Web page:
The City Journal summarizes a whole host of such studies (HT: @isegoria):
But proofers often make the claim that women earn less than men doing the exact same job. They can’t possibly know that. The Labor Department’s occupational categories can be so large that a woman could drive a truck through them. Among “physicians and surgeons,” for example, women make only 64.2 percent of what men make. Outrageous, right? Not if you consider that there are dozens of specialties in medicine: some, like cardiac surgery, require years of extra training, grueling hours, and life-and-death procedures; others, like pediatrics, are less demanding and consequently less highly rewarded. Only 16 percent of surgeons, but a full 50 percent of pediatricians, are women. So the statement that female doctors make only 64.2 percent of what men make is really on the order of a tautology, much like saying that a surgeon working 50 hours a week makes significantly more than a pediatrician working 37.
The most compelling research into the impact of children on women’s careers and earnings—one that also casts light on why women are a rarity at the highest levels of the corporate and financial world—comes from a 2010 article in the American Economic Journal by Marianne Bertrand of the University of Chicago and Claudia Goldin and Lawrence Katz of Harvard. The authors selected nearly 2,500 MBAs who graduated between 1990 and 2006 from the University of Chicago’s Booth School of Business and followed them as they made their way through the early stages of their careers. If there were discrimination to be found here, Goldin would be your woman. She is coauthor of a renowned 2000 study showing that blind auditions significantly increased the likelihood that an orchestra would hire female musicians.
Here’s what the authors found: right after graduation, men and women had nearly identical earnings and working hours. Over the next ten years, however, women fell way behind. Survey questions revealed three reasons for this. First and least important, men had taken more finance courses and received better grades in those courses, while women had taken more marketing classes. Second, women had more career interruptions. Third and most important, mothers worked fewer hours. “The careers of MBA mothers slow down substantially within a few years of first birth,” the authors wrote. Though 90 percent of women were employed full-time and year-round immediately following graduation, that was the case with only 80 percent five years out, 70 percent nine years out, and 62 percent ten or more years out—and only about half of women with children were working full-time ten years after graduation. By contrast, almost all the male grads were working full-time and year-round. Furthermore, MBA mothers, especially those with higher-earning spouses, “actively chose” family-friendly workplaces that would allow them to avoid long hours, even if it meant lowering their chances to climb the greasy pole.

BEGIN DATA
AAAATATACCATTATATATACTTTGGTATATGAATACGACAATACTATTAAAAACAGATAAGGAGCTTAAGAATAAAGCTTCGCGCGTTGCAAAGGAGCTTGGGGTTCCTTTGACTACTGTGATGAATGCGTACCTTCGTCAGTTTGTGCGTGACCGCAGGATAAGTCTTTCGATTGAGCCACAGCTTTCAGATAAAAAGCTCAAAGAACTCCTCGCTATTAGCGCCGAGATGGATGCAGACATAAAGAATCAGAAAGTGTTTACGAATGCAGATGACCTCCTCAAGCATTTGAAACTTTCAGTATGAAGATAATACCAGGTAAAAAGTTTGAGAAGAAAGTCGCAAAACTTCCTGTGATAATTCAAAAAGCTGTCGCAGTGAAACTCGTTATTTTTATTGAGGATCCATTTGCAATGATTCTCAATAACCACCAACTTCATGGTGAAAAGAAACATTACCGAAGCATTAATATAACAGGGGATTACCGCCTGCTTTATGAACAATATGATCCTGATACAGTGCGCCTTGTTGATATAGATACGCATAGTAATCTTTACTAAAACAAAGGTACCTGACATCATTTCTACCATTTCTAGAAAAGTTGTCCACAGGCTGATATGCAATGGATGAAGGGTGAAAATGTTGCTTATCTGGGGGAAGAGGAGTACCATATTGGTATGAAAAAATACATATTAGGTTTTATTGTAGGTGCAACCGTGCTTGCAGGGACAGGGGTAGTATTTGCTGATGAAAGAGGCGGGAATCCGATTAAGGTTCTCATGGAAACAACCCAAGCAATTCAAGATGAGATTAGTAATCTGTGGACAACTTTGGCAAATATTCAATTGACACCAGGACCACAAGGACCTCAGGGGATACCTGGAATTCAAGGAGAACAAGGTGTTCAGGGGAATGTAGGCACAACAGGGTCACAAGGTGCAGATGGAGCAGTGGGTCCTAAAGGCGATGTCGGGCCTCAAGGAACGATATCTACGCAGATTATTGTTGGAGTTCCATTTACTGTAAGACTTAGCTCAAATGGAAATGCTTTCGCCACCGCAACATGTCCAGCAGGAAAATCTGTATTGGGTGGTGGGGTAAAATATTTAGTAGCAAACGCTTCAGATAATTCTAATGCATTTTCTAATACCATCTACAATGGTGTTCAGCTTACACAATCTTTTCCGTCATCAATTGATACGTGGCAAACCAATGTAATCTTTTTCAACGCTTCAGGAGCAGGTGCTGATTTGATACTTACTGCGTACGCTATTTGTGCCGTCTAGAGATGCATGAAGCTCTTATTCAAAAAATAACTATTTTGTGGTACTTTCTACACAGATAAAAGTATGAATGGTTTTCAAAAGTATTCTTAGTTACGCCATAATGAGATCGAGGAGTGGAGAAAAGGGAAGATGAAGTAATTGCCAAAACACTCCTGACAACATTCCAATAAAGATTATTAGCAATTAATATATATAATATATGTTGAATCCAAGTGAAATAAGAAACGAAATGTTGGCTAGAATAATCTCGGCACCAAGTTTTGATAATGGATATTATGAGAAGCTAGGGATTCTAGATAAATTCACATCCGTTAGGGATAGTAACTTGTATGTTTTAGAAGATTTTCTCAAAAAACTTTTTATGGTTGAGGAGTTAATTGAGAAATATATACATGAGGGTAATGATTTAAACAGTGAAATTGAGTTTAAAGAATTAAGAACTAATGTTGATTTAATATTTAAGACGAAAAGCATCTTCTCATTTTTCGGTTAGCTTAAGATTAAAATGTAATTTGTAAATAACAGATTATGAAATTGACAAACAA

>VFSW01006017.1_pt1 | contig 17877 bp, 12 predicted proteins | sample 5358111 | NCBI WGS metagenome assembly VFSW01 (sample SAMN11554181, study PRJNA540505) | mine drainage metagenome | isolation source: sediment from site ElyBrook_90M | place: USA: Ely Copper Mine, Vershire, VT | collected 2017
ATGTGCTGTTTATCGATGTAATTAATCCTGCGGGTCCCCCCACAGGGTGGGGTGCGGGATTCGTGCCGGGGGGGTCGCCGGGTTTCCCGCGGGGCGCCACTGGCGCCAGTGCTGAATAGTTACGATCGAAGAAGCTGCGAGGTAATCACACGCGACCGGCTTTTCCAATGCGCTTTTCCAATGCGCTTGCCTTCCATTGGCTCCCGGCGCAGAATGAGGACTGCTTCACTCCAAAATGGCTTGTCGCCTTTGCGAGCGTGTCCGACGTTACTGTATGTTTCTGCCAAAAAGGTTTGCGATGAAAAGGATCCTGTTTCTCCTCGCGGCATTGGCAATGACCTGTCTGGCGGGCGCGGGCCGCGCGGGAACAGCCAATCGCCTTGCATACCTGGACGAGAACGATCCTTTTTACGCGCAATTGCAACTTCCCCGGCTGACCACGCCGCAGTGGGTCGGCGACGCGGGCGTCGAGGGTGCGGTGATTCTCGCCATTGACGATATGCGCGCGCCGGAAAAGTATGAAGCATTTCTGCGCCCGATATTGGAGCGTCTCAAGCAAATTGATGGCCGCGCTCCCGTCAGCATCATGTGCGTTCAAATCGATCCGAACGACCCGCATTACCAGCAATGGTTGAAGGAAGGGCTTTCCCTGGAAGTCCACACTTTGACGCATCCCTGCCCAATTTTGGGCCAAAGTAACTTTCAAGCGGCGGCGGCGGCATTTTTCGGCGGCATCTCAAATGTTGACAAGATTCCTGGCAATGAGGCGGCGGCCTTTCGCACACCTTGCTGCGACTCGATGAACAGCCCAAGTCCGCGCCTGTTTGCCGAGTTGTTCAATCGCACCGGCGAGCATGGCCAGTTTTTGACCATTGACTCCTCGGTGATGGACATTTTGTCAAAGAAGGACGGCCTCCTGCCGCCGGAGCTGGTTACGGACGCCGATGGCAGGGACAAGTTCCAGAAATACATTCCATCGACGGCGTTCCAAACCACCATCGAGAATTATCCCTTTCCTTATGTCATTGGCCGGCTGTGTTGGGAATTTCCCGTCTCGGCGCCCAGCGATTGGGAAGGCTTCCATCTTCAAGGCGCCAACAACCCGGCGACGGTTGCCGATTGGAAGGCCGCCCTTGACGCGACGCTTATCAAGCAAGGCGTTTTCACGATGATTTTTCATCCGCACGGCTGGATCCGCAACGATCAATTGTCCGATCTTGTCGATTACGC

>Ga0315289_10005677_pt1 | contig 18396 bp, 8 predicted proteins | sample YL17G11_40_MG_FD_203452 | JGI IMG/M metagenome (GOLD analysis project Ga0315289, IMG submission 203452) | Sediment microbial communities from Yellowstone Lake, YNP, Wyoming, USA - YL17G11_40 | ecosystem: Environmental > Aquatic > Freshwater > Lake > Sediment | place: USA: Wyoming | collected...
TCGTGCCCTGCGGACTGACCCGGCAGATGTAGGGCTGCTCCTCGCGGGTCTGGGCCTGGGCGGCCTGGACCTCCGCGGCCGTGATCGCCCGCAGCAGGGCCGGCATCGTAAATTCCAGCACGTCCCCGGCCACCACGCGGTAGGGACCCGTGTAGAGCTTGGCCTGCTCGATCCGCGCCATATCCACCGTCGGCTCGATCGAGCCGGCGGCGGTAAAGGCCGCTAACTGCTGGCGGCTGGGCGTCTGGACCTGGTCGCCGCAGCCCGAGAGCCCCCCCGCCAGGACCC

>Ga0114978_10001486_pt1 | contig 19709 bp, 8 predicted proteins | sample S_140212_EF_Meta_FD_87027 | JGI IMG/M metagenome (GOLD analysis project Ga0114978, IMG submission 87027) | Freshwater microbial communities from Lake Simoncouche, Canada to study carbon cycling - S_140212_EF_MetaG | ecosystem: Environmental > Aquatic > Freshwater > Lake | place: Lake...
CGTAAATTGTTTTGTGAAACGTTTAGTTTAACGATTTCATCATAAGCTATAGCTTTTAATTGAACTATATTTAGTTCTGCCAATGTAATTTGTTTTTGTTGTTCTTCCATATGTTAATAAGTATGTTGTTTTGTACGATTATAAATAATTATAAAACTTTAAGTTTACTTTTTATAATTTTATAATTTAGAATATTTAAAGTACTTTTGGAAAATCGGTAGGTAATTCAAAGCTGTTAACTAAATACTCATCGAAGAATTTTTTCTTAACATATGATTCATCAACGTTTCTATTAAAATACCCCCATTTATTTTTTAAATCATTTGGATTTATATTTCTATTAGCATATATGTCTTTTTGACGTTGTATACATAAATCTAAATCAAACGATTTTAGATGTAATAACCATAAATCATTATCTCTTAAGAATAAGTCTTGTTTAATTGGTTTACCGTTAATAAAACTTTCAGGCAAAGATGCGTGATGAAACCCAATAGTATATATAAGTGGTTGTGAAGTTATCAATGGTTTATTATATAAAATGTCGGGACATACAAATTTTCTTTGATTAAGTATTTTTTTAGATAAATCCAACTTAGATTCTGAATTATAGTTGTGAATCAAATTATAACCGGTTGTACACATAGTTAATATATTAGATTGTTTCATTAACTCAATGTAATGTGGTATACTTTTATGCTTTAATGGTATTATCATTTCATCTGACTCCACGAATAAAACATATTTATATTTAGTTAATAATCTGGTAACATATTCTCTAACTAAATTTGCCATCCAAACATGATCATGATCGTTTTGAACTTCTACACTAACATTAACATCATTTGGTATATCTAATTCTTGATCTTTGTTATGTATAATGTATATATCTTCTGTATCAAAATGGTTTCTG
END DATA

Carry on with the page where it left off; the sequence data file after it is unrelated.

In other words, these female MBAs bought tickets for what is commonly called the “mommy track.”Mommy track vs partner track also holds for lawyers.
Flexible work arrangements are worth a lot more for the partner planning on being the primary care-giver. More women than men choose to take on that role. And that has to turn into measured wage differentials if the non-pecuniary benefits of flex-time aren't measured as part of the total compensation bundle.